How to manage anxiety at university
Transitioning from school to university can be daunting. It’s an exciting time to finally study what you want on your terms, but it’s natural to feel a bit overwhelmed. Sometimes that feeling of unease passes and sometimes it develops into something more. Psychologist and Associate Professor David Austin from Deakin University says that many people with psychological disorders like anxiety first experience symptoms while studying. Feeling anxious at uni is incredibly common and there are many ways to manage it.
What is anxiety and why does it occur at university?
While we all feel stressed or worried sometimes, a persistent feeling of concern, especially when there’s no obvious cause, is a sign that you’re experiencing anxiety. If this is the case, you’re not alone. According to Beyond Blue, anxiety is the most common mental health condition in Australia, with one in three women and one in five men experiencing it at some stage. According to Prof. Austin, who’s been researching anxiety for more than 20 years, ‘Anxiety is twice as common as depression, but it doesn’t get the air time.’ He adds that anxiety commonly occurs between Year 12 and university. ‘A lot of psychological conditions manifest during this period, as people are transitioning to adulthood,’ he says. The reason, Prof. Austin points out, is it’s a significant change in life stage. ‘One minute young people are in school uniform, then they’re adults in a grown up social environment.’
What are the symptoms of anxiety?
Prof. Austin says we’re all meant to feel anxiety sometimes. If you have a presentation to make or you’re going to an event where you won’t know anyone, it’s understandable you might feel uptight. And a little anxiety can be good: helping us to stay alert under pressure, or motivating us to study before a test. But anxiety becomes a problem when it’s persistent and pervasive, causing your worries to interfere with daily life. There could be cause for concern ‘if it’s drifting into weeks and months, and you’re not going to things, or not doing things you’d normally do,’ Prof. Austin explains. Anxiety can also have an impact on your diet and sleep patterns. If you’re binge eating or under-eating, or if you have trouble sleeping through the night, these could be signs of anxiety.
Are incidents of anxiety rising or are we just more aware of it?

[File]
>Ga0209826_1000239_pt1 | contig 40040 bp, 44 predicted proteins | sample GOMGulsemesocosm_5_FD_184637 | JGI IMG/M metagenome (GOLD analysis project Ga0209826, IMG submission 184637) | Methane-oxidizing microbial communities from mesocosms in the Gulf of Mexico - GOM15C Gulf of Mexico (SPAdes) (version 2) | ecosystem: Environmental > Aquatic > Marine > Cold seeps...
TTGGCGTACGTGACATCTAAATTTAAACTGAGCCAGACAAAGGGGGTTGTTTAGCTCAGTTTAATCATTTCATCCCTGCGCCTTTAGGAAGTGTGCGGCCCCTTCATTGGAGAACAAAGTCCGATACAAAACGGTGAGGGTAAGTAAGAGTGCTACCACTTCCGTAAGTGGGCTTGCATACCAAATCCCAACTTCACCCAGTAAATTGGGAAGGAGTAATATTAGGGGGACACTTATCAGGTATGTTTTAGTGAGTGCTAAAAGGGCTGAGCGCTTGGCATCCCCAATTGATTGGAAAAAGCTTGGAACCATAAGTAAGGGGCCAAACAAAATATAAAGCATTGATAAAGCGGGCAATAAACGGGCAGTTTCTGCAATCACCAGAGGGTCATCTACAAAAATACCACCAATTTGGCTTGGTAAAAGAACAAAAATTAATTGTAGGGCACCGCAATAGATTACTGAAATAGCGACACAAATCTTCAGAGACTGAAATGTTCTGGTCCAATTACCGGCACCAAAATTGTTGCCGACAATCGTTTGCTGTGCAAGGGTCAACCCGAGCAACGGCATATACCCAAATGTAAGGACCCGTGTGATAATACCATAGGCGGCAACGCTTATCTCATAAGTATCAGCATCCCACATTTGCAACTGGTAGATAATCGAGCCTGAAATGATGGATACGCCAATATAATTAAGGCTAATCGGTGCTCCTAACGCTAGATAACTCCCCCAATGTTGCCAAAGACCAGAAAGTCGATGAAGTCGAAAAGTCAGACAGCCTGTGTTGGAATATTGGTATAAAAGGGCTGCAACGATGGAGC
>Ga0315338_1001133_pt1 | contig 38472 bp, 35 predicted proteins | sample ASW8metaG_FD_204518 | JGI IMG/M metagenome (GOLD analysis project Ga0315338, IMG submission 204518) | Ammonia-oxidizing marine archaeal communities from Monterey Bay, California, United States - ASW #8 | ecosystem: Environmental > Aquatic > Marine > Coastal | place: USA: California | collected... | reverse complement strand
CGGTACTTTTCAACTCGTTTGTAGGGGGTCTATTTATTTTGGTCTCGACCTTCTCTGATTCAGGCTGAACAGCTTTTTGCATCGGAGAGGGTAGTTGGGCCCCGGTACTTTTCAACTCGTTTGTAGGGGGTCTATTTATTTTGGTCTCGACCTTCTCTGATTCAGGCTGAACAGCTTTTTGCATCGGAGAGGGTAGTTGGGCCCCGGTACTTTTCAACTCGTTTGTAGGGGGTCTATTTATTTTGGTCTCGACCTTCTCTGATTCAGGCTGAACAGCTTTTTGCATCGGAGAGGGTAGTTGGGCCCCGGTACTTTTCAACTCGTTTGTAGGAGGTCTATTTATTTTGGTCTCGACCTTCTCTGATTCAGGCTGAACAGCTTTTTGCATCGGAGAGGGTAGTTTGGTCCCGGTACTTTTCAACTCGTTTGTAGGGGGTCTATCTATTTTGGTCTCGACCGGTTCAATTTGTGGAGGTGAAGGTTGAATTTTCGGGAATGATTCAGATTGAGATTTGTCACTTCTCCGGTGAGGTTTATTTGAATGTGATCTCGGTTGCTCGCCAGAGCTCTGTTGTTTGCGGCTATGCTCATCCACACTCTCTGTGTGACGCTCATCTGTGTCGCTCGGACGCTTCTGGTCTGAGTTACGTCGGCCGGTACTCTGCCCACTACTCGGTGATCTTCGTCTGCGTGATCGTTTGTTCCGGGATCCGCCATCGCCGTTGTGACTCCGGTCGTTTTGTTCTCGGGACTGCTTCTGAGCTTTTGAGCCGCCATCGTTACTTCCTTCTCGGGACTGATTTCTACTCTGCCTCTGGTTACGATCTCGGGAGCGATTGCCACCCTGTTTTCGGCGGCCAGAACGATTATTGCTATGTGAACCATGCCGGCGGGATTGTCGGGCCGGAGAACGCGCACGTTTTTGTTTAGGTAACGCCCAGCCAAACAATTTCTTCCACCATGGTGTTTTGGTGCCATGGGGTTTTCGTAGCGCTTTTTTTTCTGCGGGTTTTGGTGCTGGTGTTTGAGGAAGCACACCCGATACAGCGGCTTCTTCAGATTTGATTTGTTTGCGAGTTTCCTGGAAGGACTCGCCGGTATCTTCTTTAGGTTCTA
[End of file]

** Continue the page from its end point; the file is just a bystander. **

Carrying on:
Generation Y and Z are far more aware of global issues than Generation X and baby boomers, according to Prof. Austin. They’re exposed to an onslaught of information, good and bad, through media and social networks. ‘A generation of kids exposed to this volume and intensity of media is an untested experiment,’ he says. ‘This is likely to lead to higher levels of anxiety.’
He also suggests that social and personal pressures that we place on ourselves can add to incidents of anxiety. For example, ‘Students often have rigid ideas that getting a credit at university is a fail. The concept of failure is really damaging,’ Prof. Austin says. He urges students to be kind to themselves and understand that failure is ‘better conceptualised as re-direction’ when it’s used as a positive to help us perform better in future, or re-evaluate our path.
'Students often have rigid ideas that getting a credit at university is a fail. The concept of failure is really damaging.'
Associate Professor David Austin, School of Health,
How can you manage anxiety?
‘Anxiety is one of the most successfully treated mental health conditions and has a really high recovery rate of 70 to 90%,’ Prof. Austin points out. He says people should be hopeful about recovering from anxiety, and know that with good support they can develop better management mechanisms. If you’re a student struggling with anxiety, you can draw on access to campus counselling in most universities, such as Deakin’s counselling facility. Or seek help by speaking to your GP, and setting up a referral to a psychologist. Prof. Austin also suggests talking to those close to you, like your friends. He says mindfulness techniques, which allow you to acknowledge thoughts and let them go so you can focus on the present, can help people relax. Prof. Austin also recommends treatments such as mentalhealthonline.org.au, which is funded by the Australian Government and provides reliable psychological assessments and therapist-assisted programs.
Associate Professor, Faculty of Health, Deakin University
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